Furry Therapy

I have been spending the last few weeks sleeping in my childhood bed, organizing, baking (oh how I missed an oven and a stove), catching up with old friends, reorganizing everything again, and reading so much I forget what time it is.

It’s good to be home.

Another thing about coming home, besides the automatic cleanliness and good food, is that I get to see my dogs again. I wouldn’t want to keep all their joy and shedding to myself, so I figured that finally, I am going to introduce my dogs to the Internet.

The first thing you should know about my dogs is that they are the biggest suck-ups, especially when you have food in your hand. They will follow you for hours, even after the slice of toast you were carrying around is long gone. But their puppy-dog eyes and persistence is tough to resist, and they will more than likely receive the entire loaf in exchange for their love.

Yes, I admit it. I bribe my dogs to love me with the use of food.

Processed with MOLDIV
Cooper: A work of art

And I have to admit something else. I have a favorite dog out of the four. My baby, Cooper, is a white golden retriever, and never quite grew into his full size. He’s much better that way, because he’s the perfect size for any bed. He also has abounding energy, which makes him to ideal dog for morning runs and after-dinner walks.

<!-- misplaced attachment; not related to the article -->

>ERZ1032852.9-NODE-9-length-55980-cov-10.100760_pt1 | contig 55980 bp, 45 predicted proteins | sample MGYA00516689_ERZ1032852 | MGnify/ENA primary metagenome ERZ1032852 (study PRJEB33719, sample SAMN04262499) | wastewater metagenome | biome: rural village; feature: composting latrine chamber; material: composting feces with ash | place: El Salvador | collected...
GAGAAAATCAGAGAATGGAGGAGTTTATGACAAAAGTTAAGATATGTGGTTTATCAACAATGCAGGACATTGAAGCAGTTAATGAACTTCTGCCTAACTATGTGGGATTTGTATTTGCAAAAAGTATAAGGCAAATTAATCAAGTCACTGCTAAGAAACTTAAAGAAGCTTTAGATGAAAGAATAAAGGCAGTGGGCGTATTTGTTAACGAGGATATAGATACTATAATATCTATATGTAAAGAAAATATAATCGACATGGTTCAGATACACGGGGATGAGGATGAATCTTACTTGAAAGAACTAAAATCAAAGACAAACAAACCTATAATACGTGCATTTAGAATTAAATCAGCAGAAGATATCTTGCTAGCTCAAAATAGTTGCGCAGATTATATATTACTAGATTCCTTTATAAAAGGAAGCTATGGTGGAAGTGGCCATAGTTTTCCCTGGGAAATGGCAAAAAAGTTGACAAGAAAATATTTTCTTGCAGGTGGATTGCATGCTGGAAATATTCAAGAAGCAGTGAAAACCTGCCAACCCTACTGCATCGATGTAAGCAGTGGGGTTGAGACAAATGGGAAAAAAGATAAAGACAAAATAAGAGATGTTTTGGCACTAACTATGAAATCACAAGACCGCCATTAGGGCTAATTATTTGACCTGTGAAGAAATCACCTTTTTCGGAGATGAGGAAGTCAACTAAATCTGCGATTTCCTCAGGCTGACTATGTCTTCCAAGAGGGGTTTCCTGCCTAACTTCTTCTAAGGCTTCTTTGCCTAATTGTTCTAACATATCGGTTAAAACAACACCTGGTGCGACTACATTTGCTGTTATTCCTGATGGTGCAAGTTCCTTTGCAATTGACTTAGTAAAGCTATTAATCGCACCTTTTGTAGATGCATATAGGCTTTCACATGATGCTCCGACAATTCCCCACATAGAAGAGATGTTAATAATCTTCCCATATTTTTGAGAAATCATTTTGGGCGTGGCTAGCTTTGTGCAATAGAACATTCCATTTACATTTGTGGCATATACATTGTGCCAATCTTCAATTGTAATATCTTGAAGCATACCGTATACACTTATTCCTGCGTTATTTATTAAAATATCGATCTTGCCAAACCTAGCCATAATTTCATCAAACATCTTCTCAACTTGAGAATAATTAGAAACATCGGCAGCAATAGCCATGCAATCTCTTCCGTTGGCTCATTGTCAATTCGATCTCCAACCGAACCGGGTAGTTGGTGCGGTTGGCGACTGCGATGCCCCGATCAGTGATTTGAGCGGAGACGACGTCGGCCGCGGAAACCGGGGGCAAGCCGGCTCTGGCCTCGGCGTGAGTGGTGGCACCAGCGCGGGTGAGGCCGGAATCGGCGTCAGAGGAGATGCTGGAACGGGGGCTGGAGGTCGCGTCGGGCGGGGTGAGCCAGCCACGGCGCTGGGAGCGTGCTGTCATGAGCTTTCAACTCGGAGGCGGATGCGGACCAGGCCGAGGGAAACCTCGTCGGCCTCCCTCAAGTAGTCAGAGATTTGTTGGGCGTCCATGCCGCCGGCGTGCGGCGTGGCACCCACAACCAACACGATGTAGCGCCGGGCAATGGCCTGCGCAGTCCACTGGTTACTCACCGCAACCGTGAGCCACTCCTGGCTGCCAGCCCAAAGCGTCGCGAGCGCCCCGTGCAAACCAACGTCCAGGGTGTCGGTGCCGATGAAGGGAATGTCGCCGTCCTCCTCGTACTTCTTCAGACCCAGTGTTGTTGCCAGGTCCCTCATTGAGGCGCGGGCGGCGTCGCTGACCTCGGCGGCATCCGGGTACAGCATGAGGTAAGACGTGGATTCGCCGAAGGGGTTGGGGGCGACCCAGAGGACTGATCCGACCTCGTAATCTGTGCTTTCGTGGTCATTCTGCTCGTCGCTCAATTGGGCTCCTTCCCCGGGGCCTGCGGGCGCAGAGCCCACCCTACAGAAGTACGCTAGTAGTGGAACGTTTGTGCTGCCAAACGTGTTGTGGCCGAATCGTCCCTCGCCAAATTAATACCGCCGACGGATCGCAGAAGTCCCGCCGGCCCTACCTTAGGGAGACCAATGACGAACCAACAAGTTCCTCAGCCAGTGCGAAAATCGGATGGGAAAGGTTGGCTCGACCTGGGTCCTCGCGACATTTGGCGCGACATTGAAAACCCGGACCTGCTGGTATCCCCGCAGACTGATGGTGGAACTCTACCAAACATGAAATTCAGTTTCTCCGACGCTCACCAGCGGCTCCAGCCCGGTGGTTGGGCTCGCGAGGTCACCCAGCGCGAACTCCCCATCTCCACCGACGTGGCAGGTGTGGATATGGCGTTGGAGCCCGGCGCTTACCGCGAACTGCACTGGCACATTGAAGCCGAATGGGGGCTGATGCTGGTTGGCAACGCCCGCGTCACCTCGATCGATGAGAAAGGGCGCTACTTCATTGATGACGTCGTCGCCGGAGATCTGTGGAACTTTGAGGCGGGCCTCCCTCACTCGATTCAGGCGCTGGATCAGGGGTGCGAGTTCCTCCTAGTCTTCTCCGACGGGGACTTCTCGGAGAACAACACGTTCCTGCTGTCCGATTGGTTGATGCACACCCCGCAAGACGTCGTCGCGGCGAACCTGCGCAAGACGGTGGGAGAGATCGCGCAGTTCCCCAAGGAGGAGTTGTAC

I also understand how impactful therapy dogs can be, because I truly believe these animals have a sense of emotion, and can easily pick up on human feeling as well. I recently went through a sad/anxious state of mind, and during a particular blue moment, I heard a scratch on my door. I typically don’t like the big dogs to come into my bedroom, due to the amount of dog hair I’ve pulled out of my mouth, my makeup, and my sweaters, so they’ve been trained to avoid the often-shut door.

But Cooper could feel that something wasn’t right in the room, and I opened the door a crack and he came flooding in like a white-streak with wagging tail. He didn’t shed, didn’t jump onto the bed, didn’t move from my side until I recovered, and then he left the room as if nothing had happened.

Cooper is the best therapist I’ve ever had, and he gets every food scrap I can find in thanks for his services.

Our other dogs, two other golden retrievers, Rosie and Bear, and an excessively overweight Maltese named Ellie, make up the clan of Rheinheimer pets at the moment. Maybe when my youngest brother moves out and my parents feel a midlife crisis craving, we’ll get a few more puppies to lift spirits and fill the clean carpet with dog hair, but until then, we’re doing just fine.




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